Contagion, catastrophe, even “zombie apocalypse”— whatever the threat, an all hazards approach goes a long way toward protecting individuals and communities. But besides delivering broad-spectrum medical and technical support, the public health system has to be ready to investigate. Public health sciences help keep “better safe than sorry” from becoming “better luck next time” by building the capacity to anticipate, detect, prevent, and respond to future threats. That’s the essence of preparedness—and genomics is part of the toolkit.
A blog devoted to discussing best practices and questions about the role of genomics in disease prevention, health promotion and healthcare.
Selected Category: investigation
September 22nd, 2011 4:48 pm ET - Marta Gwinn, Consultant, McKing Consulting Corp, Office of Public Health Genomics, Centers for Disease Control and Prevention
June 30th, 2011 11:37 am ET - Marta Gwinn, Consultant, McKing Consulting Corp, Office of Public Health Genomics, Centers for Disease Control and Prevention
On June 10, officials of the German federal disease control center, the Robert Koch Institut, announced that raw vegetable sprouts were indeed the culprit in the outbreak that has sickened thousands of people and caused more than 30 deaths. They made the case using good old-fashioned shoe-leather epidemiology: a “recipe-based restaurant cohort study,” which found that people who ate sprouts were nearly nine times more likely to become infected than those who didn’t. Cucumbers, tomatoes, and lettuce—fingered early on as likely suspects—were all exonerated.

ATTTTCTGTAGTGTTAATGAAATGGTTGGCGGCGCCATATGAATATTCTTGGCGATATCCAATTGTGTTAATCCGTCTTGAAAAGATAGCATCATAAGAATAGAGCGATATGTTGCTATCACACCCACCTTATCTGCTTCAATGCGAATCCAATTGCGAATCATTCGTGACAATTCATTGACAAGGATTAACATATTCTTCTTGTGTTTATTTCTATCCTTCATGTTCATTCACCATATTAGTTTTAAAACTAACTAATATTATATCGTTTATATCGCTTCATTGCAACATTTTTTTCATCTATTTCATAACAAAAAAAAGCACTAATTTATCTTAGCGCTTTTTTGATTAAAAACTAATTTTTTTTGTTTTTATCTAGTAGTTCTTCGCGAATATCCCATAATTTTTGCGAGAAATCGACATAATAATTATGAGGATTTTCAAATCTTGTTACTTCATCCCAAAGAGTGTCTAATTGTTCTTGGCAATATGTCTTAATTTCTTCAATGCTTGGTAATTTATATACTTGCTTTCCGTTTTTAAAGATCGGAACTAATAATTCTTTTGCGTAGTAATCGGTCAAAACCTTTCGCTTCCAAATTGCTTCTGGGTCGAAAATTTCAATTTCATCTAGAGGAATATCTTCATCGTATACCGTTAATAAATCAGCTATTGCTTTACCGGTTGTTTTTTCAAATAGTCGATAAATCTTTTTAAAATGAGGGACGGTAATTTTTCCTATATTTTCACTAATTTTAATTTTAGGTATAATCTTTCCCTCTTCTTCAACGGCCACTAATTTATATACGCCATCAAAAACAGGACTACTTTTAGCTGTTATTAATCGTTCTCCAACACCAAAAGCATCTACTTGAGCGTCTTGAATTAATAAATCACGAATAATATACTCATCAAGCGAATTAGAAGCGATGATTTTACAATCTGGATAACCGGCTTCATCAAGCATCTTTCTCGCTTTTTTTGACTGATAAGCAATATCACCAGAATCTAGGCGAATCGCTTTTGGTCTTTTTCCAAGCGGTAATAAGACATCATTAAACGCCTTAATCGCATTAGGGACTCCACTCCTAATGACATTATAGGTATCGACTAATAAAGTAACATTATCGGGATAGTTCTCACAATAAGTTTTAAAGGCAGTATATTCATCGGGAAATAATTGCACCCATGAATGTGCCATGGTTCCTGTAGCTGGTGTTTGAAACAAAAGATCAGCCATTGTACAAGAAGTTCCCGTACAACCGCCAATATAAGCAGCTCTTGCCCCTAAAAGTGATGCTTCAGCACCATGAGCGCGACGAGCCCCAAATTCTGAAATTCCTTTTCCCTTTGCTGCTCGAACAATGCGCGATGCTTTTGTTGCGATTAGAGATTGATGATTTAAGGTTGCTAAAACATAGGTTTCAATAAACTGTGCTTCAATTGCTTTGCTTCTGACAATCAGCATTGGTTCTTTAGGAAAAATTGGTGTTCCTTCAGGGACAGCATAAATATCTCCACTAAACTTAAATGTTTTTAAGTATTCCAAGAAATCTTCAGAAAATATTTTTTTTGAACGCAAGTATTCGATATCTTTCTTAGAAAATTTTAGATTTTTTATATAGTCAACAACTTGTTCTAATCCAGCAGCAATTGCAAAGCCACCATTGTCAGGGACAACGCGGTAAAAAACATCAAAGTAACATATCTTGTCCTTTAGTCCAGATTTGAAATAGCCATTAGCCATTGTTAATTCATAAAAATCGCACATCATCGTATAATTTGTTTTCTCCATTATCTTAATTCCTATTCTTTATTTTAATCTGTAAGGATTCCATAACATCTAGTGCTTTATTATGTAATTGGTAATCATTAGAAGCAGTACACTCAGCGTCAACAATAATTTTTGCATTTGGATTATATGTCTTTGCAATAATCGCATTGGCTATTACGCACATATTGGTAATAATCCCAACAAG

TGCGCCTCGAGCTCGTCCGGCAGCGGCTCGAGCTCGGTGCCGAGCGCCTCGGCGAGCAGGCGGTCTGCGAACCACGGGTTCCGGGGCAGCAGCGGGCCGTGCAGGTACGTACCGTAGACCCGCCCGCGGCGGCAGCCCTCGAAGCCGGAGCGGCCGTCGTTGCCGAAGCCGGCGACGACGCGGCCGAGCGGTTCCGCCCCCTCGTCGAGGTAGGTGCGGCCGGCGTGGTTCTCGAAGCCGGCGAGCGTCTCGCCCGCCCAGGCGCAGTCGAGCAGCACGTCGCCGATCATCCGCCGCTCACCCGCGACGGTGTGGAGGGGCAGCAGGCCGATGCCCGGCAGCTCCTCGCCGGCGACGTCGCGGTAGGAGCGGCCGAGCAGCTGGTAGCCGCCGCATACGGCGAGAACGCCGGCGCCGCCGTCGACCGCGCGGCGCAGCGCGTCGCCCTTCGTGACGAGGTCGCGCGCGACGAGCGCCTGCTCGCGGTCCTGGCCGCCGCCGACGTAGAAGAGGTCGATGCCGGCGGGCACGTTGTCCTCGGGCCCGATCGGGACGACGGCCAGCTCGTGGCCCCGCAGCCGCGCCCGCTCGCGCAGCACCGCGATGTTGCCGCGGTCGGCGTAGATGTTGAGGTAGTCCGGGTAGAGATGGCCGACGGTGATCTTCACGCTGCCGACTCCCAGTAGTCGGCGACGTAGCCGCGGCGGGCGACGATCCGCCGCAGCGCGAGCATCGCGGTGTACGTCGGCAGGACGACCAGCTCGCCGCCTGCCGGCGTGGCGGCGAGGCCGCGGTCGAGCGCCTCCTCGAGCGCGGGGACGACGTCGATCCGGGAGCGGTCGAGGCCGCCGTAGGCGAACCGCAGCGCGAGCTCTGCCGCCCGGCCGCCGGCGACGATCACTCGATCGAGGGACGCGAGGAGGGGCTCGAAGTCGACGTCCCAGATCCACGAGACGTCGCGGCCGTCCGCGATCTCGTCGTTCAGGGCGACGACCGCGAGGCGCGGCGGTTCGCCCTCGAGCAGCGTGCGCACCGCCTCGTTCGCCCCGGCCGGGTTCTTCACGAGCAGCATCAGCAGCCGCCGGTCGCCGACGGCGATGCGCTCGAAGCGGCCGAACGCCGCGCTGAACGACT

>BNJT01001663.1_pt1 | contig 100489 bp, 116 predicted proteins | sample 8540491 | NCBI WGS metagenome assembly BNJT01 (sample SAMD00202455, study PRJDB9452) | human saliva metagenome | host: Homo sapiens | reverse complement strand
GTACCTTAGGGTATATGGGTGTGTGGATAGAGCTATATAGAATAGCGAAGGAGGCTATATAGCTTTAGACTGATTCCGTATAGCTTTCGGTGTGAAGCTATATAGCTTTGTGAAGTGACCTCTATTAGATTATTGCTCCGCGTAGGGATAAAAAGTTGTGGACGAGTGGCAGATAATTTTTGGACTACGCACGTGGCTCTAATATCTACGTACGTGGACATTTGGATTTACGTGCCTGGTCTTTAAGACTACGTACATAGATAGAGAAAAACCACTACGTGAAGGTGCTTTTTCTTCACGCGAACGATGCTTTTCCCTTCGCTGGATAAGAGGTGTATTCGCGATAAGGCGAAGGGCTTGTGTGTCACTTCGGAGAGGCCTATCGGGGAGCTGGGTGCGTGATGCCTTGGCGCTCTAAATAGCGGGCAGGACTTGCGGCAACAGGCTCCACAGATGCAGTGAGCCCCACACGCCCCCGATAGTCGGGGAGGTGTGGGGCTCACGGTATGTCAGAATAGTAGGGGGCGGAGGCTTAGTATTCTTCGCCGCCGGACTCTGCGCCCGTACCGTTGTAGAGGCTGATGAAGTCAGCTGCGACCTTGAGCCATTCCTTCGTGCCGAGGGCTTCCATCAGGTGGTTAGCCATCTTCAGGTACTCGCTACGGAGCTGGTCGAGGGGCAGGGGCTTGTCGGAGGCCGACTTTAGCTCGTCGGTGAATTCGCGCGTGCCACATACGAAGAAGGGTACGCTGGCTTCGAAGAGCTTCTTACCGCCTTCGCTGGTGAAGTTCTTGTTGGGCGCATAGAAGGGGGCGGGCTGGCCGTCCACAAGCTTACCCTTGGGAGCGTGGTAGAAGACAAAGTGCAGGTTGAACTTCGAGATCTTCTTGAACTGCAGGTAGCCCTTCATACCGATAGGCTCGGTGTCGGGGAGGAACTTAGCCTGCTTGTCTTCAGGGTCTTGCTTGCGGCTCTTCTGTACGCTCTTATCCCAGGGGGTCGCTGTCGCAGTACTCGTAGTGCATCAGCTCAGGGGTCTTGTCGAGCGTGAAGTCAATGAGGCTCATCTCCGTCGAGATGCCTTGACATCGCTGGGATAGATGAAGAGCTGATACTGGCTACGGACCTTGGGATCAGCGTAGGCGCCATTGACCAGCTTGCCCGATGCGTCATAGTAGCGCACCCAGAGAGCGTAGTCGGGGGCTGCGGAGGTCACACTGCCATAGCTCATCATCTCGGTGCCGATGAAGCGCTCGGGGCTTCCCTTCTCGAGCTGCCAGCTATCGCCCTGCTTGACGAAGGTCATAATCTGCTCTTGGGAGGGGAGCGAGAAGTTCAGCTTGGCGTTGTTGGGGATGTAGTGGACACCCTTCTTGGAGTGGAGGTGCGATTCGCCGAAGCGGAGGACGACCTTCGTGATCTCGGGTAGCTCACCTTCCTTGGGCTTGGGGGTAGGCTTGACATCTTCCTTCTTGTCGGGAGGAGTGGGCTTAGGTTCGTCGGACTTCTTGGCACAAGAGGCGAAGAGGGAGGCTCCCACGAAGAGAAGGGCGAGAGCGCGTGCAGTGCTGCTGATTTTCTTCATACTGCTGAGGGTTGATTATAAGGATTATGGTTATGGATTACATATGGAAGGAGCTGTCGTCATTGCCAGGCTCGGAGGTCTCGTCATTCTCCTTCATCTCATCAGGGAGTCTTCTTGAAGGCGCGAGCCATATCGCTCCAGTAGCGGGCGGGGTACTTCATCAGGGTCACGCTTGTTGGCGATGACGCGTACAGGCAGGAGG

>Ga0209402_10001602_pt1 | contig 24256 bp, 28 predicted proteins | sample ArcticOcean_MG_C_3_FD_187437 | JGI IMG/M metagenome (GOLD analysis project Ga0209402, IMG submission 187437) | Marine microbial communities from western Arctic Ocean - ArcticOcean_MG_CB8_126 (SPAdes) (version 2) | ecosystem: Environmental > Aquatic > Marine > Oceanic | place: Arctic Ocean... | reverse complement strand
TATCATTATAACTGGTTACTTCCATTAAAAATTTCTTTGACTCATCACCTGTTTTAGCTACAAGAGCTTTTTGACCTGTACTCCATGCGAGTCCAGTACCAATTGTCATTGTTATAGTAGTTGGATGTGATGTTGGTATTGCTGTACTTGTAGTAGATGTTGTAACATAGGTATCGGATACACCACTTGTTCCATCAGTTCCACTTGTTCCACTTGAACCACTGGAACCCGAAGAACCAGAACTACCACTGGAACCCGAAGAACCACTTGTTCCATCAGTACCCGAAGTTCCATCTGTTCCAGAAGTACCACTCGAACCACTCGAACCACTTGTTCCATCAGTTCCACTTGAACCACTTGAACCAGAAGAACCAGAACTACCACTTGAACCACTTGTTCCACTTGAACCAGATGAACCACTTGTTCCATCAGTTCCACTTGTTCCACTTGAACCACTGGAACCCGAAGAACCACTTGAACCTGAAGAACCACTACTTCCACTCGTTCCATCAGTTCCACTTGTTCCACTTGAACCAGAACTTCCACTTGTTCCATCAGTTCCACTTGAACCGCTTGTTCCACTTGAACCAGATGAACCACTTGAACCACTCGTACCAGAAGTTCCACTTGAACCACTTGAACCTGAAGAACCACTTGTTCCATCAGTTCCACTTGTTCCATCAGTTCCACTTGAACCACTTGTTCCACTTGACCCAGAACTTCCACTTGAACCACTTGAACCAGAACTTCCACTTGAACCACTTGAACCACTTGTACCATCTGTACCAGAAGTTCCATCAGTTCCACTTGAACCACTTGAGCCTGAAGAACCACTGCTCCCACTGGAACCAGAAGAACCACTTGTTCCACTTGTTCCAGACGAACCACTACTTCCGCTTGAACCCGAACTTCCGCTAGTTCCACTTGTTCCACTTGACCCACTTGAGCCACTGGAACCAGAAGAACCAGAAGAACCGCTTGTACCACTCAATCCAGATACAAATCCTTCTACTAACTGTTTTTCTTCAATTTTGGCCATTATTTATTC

In an interview on National Public Radio’s All Things Considered news program, CDC Director Dr. Tom Frieden stated that the evidence implicating sprouts doesn’t constitute proof that they caused the outbreak. The “smoking gun,” he said, is DNA analysis proving that the bacteria isolated from sick people and the likely source are identical. Of the many environmental samples tested in the outbreak investigation so far, only one has yielded a match: an opened bag of sprouts in the garbage can at the home of two infected people. On the radio, Dr. Frieden confided that he gave up eating sprouts years ago, after becoming ill in India from sprouted seeds he had brought with him from the U.S.
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